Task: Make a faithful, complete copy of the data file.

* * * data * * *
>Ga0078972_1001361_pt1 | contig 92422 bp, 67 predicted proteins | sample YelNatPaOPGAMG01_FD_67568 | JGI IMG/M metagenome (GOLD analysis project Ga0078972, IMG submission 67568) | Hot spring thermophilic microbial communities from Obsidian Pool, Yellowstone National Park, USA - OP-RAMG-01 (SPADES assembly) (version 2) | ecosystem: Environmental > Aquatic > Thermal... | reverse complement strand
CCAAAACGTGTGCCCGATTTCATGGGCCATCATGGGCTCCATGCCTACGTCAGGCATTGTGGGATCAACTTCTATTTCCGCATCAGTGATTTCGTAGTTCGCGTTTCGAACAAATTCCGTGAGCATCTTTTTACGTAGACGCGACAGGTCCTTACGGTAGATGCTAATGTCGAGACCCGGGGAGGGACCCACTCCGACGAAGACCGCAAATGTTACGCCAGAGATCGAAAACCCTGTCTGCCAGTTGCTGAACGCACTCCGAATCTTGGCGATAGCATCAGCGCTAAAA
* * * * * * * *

>Ga0078972_1001361_pt1 | contig 92422 bp, 67 predicted proteins | sample YelNatPaOPGAMG01_FD_67568 | JGI IMG/M metagenome (GOLD analysis project Ga0078972, IMG submission 67568) | Hot spring thermophilic microbial communities from Obsidian Pool, Yellowstone National Park, USA - OP-RAMG-01 (SPADES assembly) (version 2) | ecosystem: Environmental > Aquatic > Thermal... | reverse complement strand
CCAAAACGTGTGCCCGATTTCATGGGCCATCATGGGCTCCATGCCTACGTCAGGCATTGTGGGATCAACTTCTATTTCCGCATCAGTGATTTCGTAGTTCGCGTTTCGAACAAATTCCGTGAGCATCTTTTTACGTAGACGCGACAGGTCCTTACGGTAGATGCTAATGTCGAGACCCGGGGAGGGACCCACTCCGACGAAGACCGCAAATGTTACGCCAGAGATCGAAAACCCTGTCTGCCAGTTGCTGAACGCACTCCGAATCTTGGCGATAGCATCAGCGCTAAAA